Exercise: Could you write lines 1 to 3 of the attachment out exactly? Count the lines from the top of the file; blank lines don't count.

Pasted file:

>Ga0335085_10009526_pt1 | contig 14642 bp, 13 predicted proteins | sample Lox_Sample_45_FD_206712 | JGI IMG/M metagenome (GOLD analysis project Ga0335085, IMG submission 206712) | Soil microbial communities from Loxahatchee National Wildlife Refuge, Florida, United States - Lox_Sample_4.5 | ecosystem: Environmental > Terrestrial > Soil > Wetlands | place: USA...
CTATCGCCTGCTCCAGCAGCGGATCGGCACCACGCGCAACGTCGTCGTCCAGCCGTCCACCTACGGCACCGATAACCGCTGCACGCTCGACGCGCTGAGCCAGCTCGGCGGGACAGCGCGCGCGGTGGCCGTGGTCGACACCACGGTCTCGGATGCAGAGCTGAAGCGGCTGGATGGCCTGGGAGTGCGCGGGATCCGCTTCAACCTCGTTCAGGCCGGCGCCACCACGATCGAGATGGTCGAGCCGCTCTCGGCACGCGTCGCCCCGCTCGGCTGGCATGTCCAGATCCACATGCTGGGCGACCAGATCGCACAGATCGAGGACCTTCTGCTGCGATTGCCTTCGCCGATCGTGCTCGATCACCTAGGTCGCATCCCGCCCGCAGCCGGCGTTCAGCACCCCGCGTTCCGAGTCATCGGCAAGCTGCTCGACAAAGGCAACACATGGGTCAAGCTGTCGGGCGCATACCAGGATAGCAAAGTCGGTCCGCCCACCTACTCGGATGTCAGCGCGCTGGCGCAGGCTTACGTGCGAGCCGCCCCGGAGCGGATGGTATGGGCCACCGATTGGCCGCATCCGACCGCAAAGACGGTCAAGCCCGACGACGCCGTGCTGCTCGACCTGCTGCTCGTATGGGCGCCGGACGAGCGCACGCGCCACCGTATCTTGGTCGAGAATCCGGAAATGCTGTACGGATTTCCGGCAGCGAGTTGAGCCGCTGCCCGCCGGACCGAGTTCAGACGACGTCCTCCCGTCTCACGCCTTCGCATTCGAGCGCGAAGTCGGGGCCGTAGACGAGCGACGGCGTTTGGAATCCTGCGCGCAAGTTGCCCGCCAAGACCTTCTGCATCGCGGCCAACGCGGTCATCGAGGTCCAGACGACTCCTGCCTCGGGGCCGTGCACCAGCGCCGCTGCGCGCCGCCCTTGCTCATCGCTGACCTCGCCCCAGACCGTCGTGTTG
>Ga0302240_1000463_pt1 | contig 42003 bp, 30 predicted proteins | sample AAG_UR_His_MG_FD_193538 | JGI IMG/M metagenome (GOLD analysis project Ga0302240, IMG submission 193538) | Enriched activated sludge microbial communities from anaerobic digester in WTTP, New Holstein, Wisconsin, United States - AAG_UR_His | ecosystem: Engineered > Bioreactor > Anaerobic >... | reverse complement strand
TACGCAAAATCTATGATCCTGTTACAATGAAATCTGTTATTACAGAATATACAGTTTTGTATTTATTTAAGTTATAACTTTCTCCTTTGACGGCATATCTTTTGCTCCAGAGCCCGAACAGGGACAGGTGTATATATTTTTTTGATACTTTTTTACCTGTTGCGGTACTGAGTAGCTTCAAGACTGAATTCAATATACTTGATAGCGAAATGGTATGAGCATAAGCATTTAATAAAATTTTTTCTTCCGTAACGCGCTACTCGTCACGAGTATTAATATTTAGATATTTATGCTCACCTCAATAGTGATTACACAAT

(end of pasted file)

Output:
>Ga0335085_10009526_pt1 | contig 14642 bp, 13 predicted proteins | sample Lox_Sample_45_FD_206712 | JGI IMG/M metagenome (GOLD analysis project Ga0335085, IMG submission 206712) | Soil microbial communities from Loxahatchee National Wildlife Refuge, Florida, United States - Lox_Sample_4.5 | ecosystem: Environmental > Terrestrial > Soil > Wetlands | place: USA...
CTATCGCCTGCTCCAGCAGCGGATCGGCACCACGCGCAACGTCGTCGTCCAGCCGTCCACCTACGGCACCGATAACCGCTGCACGCTCGACGCGCTGAGCCAGCTCGGCGGGACAGCGCGCGCGGTGGCCGTGGTCGACACCACGGTCTCGGATGCAGAGCTGAAGCGGCTGGATGGCCTGGGAGTGCGCGGGATCCGCTTCAACCTCGTTCAGGCCGGCGCCACCACGATCGAGATGGTCGAGCCGCTCTCGGCACGCGTCGCCCCGCTCGGCTGGCATGTCCAGATCCACATGCTGGGCGACCAGATCGCACAGATCGAGGACCTTCTGCTGCGATTGCCTTCGCCGATCGTGCTCGATCACCTAGGTCGCATCCCGCCCGCAGCCGGCGTTCAGCACCCCGCGTTCCGAGTCATCGGCAAGCTGCTCGACAAAGGCAACACATGGGTCAAGCTGTCGGGCGCATACCAGGATAGCAAAGTCGGTCCGCCCACCTACTCGGATGTCAGCGCGCTGGCGCAGGCTTACGTGCGAGCCGCCCCGGAGCGGATGGTATGGGCCACCGATTGGCCGCATCCGACCGCAAAGACGGTCAAGCCCGACGACGCCGTGCTGCTCGACCTGCTGCTCGTATGGGCGCCGGACGAGCGCACGCGCCACCGTATCTTGGTCGAGAATCCGGAAATGCTGTACGGATTTCCGGCAGCGAGTTGAGCCGCTGCCCGCCGGACCGAGTTCAGACGACGTCCTCCCGTCTCACGCCTTCGCATTCGAGCGCGAAGTCGGGGCCGTAGACGAGCGACGGCGTTTGGAATCCTGCGCGCAAGTTGCCCGCCAAGACCTTCTGCATCGCGGCCAACGCGGTCATCGAGGTCCAGACGACTCCTGCCTCGGGGCCGTGCACCAGCGCCGCTGCGCGCCGCCCTTGCTCATCGCTGACCTCGCCCCAGACCGTCGTGTTG
>Ga0302240_1000463_pt1 | contig 42003 bp, 30 predicted proteins | sample AAG_UR_His_MG_FD_193538 | JGI IMG/M metagenome (GOLD analysis project Ga0302240, IMG submission 193538) | Enriched activated sludge microbial communities from anaerobic digester in WTTP, New Holstein, Wisconsin, United States - AAG_UR_His | ecosystem: Engineered > Bioreactor > Anaerobic >... | reverse complement strand